The best souvenir of travel is asking new questions

This past week I’ve spent touring post-communist Europe in a way I’d not yet prior. In 9 days, I’ve been through Katowice, Auschwitz, and Krakow (Poland), Prague (Czech Republic), and Budapest (Hungary). I now write from Vienna.

One of the primary things I’m reminded I love about travel is the new questions it gives you – about a place, about history, about ourselves.

In Budapest: What is it about the Jewish Quarter that’s led to such an artistic stir?

In Krakow: Is the Jewish Quarter the same way? Is it true in other cities?

For either: What does this have to do with the looming history of WW2 and the unspeakable black heft of Jewish extermination?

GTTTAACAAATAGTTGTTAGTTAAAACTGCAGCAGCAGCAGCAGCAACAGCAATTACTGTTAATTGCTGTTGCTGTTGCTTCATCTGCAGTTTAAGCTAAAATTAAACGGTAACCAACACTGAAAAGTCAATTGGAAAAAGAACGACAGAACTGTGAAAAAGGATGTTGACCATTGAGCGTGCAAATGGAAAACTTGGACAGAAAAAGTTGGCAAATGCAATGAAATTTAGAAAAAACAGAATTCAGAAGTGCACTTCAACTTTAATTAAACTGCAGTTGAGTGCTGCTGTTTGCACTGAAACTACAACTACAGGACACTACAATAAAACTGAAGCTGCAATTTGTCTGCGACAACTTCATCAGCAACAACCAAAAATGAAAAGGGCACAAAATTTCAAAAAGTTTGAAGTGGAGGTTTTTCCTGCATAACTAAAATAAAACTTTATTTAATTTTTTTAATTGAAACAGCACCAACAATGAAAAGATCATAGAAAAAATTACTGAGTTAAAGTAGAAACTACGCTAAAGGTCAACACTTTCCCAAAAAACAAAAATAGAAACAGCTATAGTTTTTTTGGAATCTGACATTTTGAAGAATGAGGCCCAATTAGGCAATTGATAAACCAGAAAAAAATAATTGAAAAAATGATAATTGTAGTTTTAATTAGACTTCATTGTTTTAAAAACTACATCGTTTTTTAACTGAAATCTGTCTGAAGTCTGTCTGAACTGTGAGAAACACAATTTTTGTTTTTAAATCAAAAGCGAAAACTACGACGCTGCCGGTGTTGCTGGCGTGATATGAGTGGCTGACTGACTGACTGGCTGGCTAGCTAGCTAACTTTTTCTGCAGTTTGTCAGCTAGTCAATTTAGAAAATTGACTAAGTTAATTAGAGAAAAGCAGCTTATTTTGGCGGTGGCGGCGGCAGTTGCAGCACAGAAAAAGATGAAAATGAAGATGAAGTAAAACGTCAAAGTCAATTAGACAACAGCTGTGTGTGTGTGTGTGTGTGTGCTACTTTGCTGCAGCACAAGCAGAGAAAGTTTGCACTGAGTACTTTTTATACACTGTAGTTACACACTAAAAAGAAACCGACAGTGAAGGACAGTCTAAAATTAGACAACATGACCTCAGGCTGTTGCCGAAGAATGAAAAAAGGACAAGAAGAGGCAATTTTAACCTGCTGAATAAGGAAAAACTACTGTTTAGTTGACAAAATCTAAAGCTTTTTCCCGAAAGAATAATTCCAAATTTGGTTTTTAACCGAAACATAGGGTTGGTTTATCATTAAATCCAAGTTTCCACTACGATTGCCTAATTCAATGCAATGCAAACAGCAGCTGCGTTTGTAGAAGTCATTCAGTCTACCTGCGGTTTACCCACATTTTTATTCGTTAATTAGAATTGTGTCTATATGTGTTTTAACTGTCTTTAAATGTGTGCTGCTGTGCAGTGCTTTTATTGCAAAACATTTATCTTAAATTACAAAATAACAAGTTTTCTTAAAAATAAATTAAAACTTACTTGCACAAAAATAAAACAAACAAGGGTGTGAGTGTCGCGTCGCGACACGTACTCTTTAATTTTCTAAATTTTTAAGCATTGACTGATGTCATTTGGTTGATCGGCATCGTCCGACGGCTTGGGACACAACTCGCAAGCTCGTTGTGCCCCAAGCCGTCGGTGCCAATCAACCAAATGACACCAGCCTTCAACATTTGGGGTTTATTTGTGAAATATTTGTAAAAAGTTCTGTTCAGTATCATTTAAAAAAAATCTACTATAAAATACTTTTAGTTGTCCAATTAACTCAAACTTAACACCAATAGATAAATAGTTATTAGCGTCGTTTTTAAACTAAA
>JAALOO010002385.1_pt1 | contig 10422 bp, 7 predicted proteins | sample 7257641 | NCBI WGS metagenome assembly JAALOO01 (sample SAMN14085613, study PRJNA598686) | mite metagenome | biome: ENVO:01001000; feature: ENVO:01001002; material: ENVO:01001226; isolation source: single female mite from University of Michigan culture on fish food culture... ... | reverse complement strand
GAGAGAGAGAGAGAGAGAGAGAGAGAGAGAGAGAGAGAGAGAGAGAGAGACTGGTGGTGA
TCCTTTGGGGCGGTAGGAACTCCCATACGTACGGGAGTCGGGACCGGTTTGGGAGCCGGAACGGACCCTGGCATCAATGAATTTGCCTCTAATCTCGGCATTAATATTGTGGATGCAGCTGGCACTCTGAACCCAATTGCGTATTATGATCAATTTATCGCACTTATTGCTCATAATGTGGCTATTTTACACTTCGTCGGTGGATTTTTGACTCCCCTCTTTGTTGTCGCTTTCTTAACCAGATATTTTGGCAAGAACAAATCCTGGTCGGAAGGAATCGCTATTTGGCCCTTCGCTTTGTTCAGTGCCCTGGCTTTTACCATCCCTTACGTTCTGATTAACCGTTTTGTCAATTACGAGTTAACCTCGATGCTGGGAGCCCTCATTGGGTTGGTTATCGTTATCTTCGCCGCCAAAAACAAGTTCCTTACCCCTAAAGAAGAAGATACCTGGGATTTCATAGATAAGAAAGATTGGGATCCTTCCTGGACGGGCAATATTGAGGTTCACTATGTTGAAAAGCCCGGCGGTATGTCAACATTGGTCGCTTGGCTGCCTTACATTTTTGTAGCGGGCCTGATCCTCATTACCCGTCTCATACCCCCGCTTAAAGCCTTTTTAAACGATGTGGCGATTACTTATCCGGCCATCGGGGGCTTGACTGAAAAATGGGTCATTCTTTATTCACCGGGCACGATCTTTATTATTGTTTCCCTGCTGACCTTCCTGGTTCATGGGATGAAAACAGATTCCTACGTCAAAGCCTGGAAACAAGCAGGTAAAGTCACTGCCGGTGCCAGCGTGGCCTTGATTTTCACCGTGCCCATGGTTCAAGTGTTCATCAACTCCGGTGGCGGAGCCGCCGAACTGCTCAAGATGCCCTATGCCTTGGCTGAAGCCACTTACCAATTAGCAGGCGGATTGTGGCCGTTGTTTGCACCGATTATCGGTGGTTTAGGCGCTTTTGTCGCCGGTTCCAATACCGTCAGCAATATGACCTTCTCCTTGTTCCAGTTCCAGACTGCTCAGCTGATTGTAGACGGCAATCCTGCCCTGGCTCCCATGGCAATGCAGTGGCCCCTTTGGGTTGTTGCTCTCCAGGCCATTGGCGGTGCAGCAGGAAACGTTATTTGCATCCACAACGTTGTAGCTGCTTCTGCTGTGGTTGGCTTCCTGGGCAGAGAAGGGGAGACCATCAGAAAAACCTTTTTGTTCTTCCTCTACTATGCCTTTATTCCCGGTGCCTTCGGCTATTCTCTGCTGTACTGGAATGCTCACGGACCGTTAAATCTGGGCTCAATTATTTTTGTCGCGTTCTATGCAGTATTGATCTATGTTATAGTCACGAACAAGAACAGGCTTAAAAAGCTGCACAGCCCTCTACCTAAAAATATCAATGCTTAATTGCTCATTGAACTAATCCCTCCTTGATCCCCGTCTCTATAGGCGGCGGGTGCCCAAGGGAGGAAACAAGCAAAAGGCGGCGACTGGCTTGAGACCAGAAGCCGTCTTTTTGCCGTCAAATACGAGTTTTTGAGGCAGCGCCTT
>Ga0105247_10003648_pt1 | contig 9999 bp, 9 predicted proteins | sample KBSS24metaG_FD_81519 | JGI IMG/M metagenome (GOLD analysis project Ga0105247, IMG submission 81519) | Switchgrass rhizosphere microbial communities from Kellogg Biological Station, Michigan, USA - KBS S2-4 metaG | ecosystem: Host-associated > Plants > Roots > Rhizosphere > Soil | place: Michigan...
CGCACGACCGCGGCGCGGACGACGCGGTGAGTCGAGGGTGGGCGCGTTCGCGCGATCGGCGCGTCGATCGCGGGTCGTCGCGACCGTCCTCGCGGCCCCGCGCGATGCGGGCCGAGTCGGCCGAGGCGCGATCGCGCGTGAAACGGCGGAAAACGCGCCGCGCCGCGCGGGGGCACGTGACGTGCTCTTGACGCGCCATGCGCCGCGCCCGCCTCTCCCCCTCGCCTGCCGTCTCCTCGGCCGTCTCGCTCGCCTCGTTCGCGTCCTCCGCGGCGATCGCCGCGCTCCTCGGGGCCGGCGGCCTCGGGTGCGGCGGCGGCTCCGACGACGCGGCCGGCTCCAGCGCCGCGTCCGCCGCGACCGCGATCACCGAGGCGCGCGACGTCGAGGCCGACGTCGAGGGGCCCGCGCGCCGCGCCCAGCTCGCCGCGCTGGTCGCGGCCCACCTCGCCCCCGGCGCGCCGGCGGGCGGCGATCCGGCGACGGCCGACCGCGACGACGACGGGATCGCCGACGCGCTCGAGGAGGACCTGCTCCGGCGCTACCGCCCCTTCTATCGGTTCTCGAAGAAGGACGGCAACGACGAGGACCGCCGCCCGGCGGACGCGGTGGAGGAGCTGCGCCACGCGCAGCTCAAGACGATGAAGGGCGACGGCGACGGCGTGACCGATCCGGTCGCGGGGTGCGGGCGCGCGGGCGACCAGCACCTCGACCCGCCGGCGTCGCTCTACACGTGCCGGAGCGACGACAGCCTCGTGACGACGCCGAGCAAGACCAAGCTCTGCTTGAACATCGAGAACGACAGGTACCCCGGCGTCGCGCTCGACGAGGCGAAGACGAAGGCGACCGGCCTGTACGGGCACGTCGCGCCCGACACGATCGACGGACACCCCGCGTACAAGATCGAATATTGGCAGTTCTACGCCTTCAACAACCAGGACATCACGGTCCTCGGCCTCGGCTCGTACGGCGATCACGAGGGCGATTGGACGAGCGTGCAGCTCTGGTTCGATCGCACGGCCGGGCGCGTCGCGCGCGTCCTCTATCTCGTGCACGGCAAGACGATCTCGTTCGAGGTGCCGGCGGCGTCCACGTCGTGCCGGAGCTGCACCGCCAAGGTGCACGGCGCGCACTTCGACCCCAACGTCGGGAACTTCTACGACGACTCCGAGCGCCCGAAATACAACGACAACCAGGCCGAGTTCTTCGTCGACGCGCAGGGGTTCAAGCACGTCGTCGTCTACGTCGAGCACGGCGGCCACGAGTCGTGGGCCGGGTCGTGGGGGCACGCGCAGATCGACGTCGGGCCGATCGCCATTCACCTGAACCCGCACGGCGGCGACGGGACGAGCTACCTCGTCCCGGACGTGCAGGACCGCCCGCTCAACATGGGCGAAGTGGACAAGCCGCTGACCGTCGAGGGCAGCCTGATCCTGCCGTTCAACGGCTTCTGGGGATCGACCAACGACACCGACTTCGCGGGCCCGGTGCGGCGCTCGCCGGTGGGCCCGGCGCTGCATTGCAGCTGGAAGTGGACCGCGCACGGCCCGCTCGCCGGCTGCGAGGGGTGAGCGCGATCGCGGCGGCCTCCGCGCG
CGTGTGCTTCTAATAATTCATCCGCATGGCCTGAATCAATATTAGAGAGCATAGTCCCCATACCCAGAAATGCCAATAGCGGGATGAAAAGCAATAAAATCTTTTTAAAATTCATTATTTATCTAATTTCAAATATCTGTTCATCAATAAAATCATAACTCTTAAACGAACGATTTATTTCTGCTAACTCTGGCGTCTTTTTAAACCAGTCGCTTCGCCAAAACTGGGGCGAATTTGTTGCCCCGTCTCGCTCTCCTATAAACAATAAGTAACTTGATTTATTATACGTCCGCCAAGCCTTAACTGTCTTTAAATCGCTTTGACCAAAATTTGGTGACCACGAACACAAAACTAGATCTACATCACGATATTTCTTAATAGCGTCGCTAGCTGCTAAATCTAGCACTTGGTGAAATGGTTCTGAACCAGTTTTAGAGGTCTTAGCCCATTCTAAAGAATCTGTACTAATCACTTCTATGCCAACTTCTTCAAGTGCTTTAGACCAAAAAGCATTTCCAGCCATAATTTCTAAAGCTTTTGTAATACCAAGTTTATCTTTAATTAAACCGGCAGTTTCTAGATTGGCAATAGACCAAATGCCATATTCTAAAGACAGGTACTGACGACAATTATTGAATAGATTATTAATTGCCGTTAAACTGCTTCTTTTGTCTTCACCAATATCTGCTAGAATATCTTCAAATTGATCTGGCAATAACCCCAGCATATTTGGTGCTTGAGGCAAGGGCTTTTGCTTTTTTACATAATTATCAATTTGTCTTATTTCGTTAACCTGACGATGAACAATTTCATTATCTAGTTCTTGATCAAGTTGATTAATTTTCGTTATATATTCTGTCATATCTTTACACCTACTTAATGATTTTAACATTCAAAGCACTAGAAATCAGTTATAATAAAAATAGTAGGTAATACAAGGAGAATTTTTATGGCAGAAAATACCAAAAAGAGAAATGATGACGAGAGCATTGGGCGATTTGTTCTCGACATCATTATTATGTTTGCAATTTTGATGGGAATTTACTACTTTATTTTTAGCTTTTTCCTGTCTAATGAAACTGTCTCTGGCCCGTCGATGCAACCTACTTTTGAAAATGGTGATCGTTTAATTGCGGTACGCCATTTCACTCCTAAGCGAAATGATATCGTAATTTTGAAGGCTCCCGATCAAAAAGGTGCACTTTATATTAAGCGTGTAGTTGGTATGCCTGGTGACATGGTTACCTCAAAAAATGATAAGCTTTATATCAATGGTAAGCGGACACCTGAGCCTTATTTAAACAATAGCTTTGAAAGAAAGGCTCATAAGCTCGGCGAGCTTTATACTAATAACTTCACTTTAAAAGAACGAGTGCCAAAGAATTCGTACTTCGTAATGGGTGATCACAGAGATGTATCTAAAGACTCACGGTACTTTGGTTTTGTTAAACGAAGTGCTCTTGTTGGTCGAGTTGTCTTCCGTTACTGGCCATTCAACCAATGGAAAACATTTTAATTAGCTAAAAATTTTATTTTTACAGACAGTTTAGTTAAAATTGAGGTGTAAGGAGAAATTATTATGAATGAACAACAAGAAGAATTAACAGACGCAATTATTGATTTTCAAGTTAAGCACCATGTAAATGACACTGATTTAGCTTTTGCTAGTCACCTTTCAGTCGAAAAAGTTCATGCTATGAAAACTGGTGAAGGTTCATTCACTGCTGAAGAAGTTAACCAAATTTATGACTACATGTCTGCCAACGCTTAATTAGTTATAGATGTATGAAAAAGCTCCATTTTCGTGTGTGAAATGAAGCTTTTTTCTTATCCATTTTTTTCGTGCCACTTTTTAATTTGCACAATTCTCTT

What’s the new government in Budapest up to?

Why was Prague so overrun with tourists during our stay, while Krakow wasn’t?

How and why are each of these currencies pegged as they are against the dollar?

What’s Purchasing Power Parity again?

Wait, what’s Byzantium? When?

Before they were Germans, were Germans Catholic, Pagan, or… something else? And who “were” they anyway? (What empire?)

If the Roman emperor was elected, … how?


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